Jack Davies (James Bolam) is staging an art exhibition at a London gallery in the hope that he'll make a decent profit, but the businessman who lent him the cash to get it up and running is now breathing down his neck to make sure he gets his money back. However, when the businessman takes one look at a sculpture of a nude there, he is entranced and demands that he be able to buy it, even though it has already been sold. Frustrated, he leaves, only to return that night to steal the life-size sculpture: and why is it life-sized? Because the artist, Victor Clare (Mike Raven) is insane and has used an actual female body to create it...
My, that all sounds very exciting, doesn't it? Alas, nothing could be further from the truth in Crucible of Terror, which eschews any suspense and action to go straight for the low budget standby of having the cast conduct lengthy and cliché-ridden conversations with each other, not the promising foundation of anyone's idea of a gripping horror movie. It does have a footnote in screen history as it was the first of the handful of attempts of Mike Raven to establish himself as a fright icon in the mould of Christopher Lee, an ambition that was to be wrecked on the shores of a dwindling interest in homegrown chillers and the fact that he wasn't really best suited to such things.
Raven had made his name in the British public's consciousness through his work as a Radio 1 disc jockey, specialising in rhythm and blues music, in which he was an expert. But the lure of the silver screen proved too attractive, and come the seventies he was carving a very limited niche in horrors, which he was very sincere about pursuing, but was thwarted after just four films, only two of which he managed to attain star billing in. His last, Disciple of Death, has been barely seen since its initial release, but Crucible of Terror has lapsed into public domain and turns up on late night television and cheap DVDs with some regularity.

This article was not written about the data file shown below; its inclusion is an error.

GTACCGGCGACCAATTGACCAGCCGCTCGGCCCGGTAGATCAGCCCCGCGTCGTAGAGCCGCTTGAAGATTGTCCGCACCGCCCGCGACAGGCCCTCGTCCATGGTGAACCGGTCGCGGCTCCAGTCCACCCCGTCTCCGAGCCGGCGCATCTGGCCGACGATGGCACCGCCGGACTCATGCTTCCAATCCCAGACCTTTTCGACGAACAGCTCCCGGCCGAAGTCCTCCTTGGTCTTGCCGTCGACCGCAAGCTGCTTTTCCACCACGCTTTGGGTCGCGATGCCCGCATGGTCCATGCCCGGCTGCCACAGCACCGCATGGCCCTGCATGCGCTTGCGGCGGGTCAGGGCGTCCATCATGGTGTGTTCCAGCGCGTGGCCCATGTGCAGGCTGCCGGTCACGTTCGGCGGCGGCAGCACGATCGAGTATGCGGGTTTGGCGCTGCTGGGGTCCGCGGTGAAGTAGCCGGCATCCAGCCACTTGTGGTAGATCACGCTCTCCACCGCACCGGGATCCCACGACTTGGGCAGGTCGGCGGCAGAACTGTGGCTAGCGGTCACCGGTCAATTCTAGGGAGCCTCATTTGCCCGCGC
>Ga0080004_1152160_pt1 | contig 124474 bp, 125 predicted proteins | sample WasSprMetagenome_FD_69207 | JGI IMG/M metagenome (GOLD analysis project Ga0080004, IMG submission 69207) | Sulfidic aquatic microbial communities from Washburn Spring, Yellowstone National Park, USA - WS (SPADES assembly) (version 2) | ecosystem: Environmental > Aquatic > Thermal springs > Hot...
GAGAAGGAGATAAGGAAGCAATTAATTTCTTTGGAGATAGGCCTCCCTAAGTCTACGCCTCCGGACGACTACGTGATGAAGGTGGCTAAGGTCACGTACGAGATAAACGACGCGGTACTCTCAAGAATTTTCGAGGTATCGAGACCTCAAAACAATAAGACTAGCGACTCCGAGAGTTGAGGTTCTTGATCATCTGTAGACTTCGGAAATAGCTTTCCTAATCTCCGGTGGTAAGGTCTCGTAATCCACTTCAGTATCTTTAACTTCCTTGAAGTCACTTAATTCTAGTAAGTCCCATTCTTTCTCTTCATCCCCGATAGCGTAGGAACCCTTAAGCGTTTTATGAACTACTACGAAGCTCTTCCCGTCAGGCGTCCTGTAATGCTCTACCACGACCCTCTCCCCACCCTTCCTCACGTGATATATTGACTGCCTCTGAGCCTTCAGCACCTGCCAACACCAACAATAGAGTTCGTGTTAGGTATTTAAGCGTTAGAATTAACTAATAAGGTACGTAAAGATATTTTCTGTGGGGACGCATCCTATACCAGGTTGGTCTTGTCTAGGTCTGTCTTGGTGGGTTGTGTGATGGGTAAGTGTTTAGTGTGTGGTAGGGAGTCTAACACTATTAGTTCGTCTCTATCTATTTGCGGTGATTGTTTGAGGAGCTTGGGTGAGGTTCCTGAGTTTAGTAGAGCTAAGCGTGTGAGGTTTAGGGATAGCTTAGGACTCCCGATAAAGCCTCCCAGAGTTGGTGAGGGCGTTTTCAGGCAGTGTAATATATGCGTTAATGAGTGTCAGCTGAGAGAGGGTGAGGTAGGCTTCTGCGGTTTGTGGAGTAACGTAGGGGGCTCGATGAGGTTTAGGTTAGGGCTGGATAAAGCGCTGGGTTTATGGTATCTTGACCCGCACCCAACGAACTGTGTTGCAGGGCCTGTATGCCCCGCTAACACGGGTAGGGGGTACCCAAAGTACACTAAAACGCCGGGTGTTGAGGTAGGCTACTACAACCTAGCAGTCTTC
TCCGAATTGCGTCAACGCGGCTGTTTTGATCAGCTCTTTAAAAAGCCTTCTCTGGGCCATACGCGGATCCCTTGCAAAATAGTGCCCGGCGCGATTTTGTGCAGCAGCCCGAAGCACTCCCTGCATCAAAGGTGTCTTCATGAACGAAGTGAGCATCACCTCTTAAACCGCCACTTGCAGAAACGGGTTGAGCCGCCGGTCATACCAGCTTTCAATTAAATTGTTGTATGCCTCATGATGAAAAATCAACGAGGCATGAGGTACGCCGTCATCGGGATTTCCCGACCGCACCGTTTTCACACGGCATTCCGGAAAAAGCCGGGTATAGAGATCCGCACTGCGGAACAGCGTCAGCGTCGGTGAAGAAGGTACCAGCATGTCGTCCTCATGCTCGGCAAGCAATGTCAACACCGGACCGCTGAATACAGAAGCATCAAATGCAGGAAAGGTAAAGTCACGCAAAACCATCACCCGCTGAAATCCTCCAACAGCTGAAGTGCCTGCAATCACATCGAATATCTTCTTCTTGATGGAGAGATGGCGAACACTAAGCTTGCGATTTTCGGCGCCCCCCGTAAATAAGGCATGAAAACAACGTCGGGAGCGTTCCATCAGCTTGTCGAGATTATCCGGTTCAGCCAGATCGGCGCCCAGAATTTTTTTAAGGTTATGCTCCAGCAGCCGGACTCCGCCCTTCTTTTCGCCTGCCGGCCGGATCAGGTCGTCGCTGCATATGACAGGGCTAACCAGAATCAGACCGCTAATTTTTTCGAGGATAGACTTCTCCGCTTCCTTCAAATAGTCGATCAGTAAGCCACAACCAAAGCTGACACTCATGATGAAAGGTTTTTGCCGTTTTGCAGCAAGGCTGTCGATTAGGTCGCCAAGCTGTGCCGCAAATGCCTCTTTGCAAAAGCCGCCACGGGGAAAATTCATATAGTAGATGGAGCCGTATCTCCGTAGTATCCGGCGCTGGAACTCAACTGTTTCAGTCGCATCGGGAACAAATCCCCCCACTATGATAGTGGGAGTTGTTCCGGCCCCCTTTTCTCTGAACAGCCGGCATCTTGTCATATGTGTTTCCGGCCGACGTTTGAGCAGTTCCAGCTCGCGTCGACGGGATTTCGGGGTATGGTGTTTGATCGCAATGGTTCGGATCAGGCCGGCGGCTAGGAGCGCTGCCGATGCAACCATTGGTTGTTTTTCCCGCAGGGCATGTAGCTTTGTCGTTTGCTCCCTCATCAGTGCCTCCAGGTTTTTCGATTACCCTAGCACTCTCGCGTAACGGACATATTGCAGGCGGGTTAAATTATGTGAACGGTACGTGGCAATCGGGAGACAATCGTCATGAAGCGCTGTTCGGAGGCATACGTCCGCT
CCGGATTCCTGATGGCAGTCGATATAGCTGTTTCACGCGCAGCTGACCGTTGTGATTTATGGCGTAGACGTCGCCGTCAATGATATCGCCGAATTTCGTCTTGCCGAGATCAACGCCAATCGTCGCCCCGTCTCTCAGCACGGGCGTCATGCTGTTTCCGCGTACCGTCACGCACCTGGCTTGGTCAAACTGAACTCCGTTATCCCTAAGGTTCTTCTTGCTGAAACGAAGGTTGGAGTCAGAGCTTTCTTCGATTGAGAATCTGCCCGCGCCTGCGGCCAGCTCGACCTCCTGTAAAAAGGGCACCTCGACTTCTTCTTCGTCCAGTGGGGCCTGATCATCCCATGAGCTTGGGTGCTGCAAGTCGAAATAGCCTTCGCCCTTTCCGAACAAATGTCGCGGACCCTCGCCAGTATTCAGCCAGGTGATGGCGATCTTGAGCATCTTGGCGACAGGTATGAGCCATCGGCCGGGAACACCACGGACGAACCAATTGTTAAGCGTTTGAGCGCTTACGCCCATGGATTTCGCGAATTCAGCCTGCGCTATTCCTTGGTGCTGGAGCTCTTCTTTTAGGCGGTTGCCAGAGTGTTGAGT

Al the better to bore the unwary, as this really is a chore to sit through, especially in light of the extremely arbitrary twist ending which makes a mockery of anyone who has watched this with a hope of working out who the killer is. Well, the first killer is the artist in his House of Wax kind of way, we see him pouring the bronze over the victim's body after all, but he is actually a red herring as there's another murderer stalking the Cornish grounds of his remote house, near an abandoned tin mine. So this is a prototype slasher movie, but not in a Mario Bava, hey that's stylish manner, more in an I'll set the camera up in the corner and you stand in front of it reciting your lines manner.
If this was a proper slasher movie, our final girl would be Millie (Mary Maude, who had better luck with The House That Screamed a couple of years before), as she wanders about trying to work out what is really going on. The victims are all killed in isolation so that convincing (to the other characters, that is) excuses can be made about where they have disappeared to, and if nothing else director Ted Hooker makes decent use of the sweeping locations and Cornish shoreline. Alas, most of the plot takes place on dingy sets: glamorous this is not, but even a grimy sense of danger would be an improvement on the trudge through casual cruelties that is on offer here. It's almost worth enduring for that explanation at the end, which is so ridiculous it provides a chuckle of disbelief, but that might be too high a price to pay for this. Music by Paris Rutherford.